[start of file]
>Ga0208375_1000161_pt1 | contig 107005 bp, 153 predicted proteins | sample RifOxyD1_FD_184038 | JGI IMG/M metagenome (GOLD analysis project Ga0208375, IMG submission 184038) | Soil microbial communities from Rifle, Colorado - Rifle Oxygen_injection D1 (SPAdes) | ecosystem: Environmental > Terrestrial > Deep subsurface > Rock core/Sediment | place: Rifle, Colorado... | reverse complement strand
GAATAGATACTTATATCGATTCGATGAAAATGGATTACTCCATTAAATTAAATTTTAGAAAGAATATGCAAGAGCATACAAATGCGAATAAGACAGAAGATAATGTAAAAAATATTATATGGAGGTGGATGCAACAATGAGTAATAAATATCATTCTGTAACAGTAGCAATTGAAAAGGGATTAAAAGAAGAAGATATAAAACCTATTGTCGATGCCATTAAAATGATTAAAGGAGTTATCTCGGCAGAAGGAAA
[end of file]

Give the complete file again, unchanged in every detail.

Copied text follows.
>Ga0208375_1000161_pt1 | contig 107005 bp, 153 predicted proteins | sample RifOxyD1_FD_184038 | JGI IMG/M metagenome (GOLD analysis project Ga0208375, IMG submission 184038) | Soil microbial communities from Rifle, Colorado - Rifle Oxygen_injection D1 (SPAdes) | ecosystem: Environmental > Terrestrial > Deep subsurface > Rock core/Sediment | place: Rifle, Colorado... | reverse complement strand
GAATAGATACTTATATCGATTCGATGAAAATGGATTACTCCATTAAATTAAATTTTAGAAAGAATATGCAAGAGCATACAAATGCGAATAAGACAGAAGATAATGTAAAAAATATTATATGGAGGTGGATGCAACAATGAGTAATAAATATCATTCTGTAACAGTAGCAATTGAAAAGGGATTAAAAGAAGAAGATATAAAACCTATTGTCGATGCCATTAAAATGATTAAAGGAGTTATCTCGGCAGAAGGAAA